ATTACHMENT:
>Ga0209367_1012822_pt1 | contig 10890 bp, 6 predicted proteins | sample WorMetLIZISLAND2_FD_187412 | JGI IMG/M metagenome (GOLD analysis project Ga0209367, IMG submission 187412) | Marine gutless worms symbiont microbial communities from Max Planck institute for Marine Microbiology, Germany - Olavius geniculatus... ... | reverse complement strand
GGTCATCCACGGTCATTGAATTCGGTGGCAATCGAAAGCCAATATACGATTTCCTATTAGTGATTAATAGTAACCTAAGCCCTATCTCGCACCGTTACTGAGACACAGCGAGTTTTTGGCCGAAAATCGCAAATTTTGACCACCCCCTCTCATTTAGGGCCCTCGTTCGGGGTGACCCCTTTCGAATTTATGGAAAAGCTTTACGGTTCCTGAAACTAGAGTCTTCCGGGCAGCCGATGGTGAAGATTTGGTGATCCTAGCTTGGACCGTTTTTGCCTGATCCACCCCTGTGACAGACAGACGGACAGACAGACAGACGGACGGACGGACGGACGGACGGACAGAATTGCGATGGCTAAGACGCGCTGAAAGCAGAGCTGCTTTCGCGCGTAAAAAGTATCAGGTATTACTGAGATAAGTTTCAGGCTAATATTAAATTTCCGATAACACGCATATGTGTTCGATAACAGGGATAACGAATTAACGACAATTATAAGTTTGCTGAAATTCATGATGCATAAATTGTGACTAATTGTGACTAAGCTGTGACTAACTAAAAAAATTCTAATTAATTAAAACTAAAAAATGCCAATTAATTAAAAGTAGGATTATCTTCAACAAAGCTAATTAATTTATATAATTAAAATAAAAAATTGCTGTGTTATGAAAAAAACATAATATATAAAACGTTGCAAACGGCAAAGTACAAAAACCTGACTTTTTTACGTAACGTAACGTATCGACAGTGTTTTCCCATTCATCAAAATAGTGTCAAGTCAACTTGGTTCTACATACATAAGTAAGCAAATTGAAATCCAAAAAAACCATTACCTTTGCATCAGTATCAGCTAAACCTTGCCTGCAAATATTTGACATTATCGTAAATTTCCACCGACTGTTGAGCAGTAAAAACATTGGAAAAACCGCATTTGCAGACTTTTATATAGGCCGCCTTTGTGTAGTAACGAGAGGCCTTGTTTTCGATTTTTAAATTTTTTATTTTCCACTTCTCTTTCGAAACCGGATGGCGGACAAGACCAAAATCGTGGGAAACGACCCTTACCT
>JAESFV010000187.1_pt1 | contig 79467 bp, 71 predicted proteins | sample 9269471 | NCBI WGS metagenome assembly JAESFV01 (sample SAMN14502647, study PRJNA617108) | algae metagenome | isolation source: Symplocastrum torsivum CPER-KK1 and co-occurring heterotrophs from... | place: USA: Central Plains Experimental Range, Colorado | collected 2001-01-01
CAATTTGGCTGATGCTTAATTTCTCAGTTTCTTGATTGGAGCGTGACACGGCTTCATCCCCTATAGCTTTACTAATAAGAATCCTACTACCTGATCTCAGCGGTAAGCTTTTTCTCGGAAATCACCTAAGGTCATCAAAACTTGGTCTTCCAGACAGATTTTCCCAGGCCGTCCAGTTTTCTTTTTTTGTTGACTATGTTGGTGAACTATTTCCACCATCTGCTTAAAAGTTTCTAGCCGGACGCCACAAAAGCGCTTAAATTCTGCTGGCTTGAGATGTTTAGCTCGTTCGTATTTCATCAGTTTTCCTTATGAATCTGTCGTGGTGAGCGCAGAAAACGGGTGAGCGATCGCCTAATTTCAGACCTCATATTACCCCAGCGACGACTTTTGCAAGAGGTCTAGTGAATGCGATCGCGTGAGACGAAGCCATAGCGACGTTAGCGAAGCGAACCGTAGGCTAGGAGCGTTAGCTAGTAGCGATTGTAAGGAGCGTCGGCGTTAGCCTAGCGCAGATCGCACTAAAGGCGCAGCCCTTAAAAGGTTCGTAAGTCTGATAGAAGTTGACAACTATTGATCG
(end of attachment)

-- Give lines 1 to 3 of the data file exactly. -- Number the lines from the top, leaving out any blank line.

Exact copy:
>Ga0209367_1012822_pt1 | contig 10890 bp, 6 predicted proteins | sample WorMetLIZISLAND2_FD_187412 | JGI IMG/M metagenome (GOLD analysis project Ga0209367, IMG submission 187412) | Marine gutless worms symbiont microbial communities from Max Planck institute for Marine Microbiology, Germany - Olavius geniculatus... ... | reverse complement strand
GGTCATCCACGGTCATTGAATTCGGTGGCAATCGAAAGCCAATATACGATTTCCTATTAGTGATTAATAGTAACCTAAGCCCTATCTCGCACCGTTACTGAGACACAGCGAGTTTTTGGCCGAAAATCGCAAATTTTGACCACCCCCTCTCATTTAGGGCCCTCGTTCGGGGTGACCCCTTTCGAATTTATGGAAAAGCTTTACGGTTCCTGAAACTAGAGTCTTCCGGGCAGCCGATGGTGAAGATTTGGTGATCCTAGCTTGGACCGTTTTTGCCTGATCCACCCCTGTGACAGACAGACGGACAGACAGACAGACGGACGGACGGACGGACGGACGGACAGAATTGCGATGGCTAAGACGCGCTGAAAGCAGAGCTGCTTTCGCGCGTAAAAAGTATCAGGTATTACTGAGATAAGTTTCAGGCTAATATTAAATTTCCGATAACACGCATATGTGTTCGATAACAGGGATAACGAATTAACGACAATTATAAGTTTGCTGAAATTCATGATGCATAAATTGTGACTAATTGTGACTAAGCTGTGACTAACTAAAAAAATTCTAATTAATTAAAACTAAAAAATGCCAATTAATTAAAAGTAGGATTATCTTCAACAAAGCTAATTAATTTATATAATTAAAATAAAAAATTGCTGTGTTATGAAAAAAACATAATATATAAAACGTTGCAAACGGCAAAGTACAAAAACCTGACTTTTTTACGTAACGTAACGTATCGACAGTGTTTTCCCATTCATCAAAATAGTGTCAAGTCAACTTGGTTCTACATACATAAGTAAGCAAATTGAAATCCAAAAAAACCATTACCTTTGCATCAGTATCAGCTAAACCTTGCCTGCAAATATTTGACATTATCGTAAATTTCCACCGACTGTTGAGCAGTAAAAACATTGGAAAAACCGCATTTGCAGACTTTTATATAGGCCGCCTTTGTGTAGTAACGAGAGGCCTTGTTTTCGATTTTTAAATTTTTTATTTTCCACTTCTCTTTCGAAACCGGATGGCGGACAAGACCAAAATCGTGGGAAACGACCCTTACCT
>JAESFV010000187.1_pt1 | contig 79467 bp, 71 predicted proteins | sample 9269471 | NCBI WGS metagenome assembly JAESFV01 (sample SAMN14502647, study PRJNA617108) | algae metagenome | isolation source: Symplocastrum torsivum CPER-KK1 and co-occurring heterotrophs from... | place: USA: Central Plains Experimental Range, Colorado | collected 2001-01-01